Kremlin seeking for rapprochement with OECD
The Russian government is interested in reviving links with the Organisation for Economic Co-operation and Development (OECD), whose members and key partners account for about 80% of world trade and investment. The westward turn is aimed to improve the business climate and attract investors, experts consider.
Russia’s new prime minister has ordered his government to revive the country’s ties with the OECD in a bid to reopen links with Western institutions, says Bloomberg. According to three unnamed sources, Mikhail Mishustin instructed his subordinates to draft a plan to rebuild links to the Paris-based organisation, possibly even restarting Russia’s efforts to join the OECD, which were put on hold after the West imposed sanctions against the country in 2014.
According to the Ministry of Economy, Russia will continue deepening cooperation with the OECD as well as other major multilateral bodies. “Since it wasn’t Russia that suspended the accession process but the OECD itself and its members, the issue of restarting talks isn’t up to us. We haven’t received any such signals from the OECD,” the ministry pointed out.
As head of Russia’s Federal Tax Service, Mishustin worked closely with the OECD and won praise from the group for his successful drive to computerise the institution. He is also considered to have good personal relations with Secretary-General of the OECD José Ángel Gurría. Nonetheless, the prime minister’s push isn’t likely to yield considerable results soon, believes Ivan Timofeyev, a sanctions specialist of the Russian International Affairs Council, adding that the Western countries who dominate the OECD are not ready to change their position yet.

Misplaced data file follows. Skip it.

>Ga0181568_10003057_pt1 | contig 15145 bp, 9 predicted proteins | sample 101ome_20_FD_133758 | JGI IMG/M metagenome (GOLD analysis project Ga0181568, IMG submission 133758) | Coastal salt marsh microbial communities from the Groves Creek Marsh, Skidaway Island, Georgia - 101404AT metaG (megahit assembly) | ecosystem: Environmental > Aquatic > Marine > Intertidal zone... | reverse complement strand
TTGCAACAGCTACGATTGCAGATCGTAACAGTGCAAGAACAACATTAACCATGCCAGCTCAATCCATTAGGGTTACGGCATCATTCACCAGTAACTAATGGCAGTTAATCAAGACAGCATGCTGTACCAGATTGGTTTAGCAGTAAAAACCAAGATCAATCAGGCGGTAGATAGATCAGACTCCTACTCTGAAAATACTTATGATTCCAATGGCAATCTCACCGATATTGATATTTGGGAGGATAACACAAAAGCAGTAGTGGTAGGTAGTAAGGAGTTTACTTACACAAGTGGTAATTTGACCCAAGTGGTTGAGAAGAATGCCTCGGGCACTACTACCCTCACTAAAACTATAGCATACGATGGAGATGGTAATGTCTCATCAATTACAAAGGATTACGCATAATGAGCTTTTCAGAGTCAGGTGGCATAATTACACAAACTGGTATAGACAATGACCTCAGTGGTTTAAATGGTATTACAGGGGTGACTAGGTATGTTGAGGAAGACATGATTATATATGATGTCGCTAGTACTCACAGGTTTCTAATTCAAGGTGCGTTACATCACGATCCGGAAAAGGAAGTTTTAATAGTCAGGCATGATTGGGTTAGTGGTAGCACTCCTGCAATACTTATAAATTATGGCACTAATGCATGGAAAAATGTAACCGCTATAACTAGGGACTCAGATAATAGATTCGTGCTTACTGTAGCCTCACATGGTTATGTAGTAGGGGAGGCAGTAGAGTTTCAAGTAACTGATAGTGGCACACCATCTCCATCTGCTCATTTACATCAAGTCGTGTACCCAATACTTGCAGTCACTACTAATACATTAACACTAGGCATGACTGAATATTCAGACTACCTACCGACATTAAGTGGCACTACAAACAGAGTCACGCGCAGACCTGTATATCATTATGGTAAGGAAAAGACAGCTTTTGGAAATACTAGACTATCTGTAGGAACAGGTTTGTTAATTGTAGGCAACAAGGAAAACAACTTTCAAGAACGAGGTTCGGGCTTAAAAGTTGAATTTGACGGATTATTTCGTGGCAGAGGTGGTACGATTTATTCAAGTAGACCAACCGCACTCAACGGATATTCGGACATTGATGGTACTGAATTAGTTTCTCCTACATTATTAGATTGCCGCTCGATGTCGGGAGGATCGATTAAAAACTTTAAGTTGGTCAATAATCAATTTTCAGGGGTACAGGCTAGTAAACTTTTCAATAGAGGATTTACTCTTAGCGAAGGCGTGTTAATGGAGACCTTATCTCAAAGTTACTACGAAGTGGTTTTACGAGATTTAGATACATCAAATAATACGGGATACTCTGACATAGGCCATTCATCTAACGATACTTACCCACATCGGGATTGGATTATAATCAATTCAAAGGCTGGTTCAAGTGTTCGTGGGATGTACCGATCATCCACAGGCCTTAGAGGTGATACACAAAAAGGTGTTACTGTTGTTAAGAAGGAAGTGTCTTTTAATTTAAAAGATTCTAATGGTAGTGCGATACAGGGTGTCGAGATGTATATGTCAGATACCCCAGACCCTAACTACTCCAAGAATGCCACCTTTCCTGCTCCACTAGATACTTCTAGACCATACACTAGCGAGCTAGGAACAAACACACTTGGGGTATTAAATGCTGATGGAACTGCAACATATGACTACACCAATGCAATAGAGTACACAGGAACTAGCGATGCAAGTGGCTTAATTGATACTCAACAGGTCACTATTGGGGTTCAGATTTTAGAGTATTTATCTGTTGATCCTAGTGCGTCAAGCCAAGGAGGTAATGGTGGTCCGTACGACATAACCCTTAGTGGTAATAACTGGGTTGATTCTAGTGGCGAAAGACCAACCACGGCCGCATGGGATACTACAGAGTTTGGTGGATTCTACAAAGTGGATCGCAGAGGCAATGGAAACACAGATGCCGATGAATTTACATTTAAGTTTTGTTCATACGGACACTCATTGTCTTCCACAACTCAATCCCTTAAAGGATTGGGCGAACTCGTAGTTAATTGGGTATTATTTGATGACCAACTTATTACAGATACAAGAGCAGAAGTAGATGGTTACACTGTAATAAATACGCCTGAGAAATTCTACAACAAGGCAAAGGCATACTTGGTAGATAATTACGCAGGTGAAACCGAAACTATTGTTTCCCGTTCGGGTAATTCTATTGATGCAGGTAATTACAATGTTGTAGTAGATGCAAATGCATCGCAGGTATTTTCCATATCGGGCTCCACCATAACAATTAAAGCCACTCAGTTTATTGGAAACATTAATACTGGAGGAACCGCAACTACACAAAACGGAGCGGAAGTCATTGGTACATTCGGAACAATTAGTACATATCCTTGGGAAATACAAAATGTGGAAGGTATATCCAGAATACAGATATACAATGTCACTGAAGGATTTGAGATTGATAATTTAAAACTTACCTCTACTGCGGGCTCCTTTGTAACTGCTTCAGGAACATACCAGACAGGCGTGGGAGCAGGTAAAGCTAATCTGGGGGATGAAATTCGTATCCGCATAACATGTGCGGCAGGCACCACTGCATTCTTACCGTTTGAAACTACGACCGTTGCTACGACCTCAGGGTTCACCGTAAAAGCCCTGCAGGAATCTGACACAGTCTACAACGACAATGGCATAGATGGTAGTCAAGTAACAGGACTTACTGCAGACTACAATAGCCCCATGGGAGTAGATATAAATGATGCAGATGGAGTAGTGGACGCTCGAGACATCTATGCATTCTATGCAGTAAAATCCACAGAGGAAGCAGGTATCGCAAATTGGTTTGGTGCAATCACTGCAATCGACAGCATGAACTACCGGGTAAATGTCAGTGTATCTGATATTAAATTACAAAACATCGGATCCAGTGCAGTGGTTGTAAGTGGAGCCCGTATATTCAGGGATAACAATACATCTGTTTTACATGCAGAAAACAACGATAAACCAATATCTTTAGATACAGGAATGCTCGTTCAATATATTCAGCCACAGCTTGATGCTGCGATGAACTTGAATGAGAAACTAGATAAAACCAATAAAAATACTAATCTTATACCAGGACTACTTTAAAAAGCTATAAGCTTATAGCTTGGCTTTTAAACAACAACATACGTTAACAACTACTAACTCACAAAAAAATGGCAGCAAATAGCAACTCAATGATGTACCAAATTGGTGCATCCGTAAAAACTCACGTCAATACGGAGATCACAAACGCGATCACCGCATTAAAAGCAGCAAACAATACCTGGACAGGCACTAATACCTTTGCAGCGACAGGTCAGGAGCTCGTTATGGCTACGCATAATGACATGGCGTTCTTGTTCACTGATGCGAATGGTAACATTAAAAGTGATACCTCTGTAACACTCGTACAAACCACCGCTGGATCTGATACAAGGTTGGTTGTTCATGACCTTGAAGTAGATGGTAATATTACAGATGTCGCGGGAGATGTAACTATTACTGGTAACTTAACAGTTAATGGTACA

At the same time, Moscow’s move to restore ties indicates the new government’s desire to reach out to the West and improve the business climate, as the Kremlin has recognised that Russia’s pivot away from the West since the imposition of sanctions has taken it too far towards China, a Russian official said.
The OECD’s press office said that restarting the accession bid would require a decision by consensus among all 36 members of the group. While Russia already participates in more than two dozen OECD bodies, restarting ties broadly will be a sign of a much closer relationship, says Bloomberg. The country may at least join other big emerging markets like China, India and Brazil as a “key partner” of the OECD.
Joining the group will require Russia to take on a number of obligations to improve state and corporate governance, disclosure and tax policies and reduce corruption that will amount to a “substantial positive signal for investors and entrepreneurs,” considers former Chief Economist at the European Bank for Reconstruction and Development Sergey Guriyev.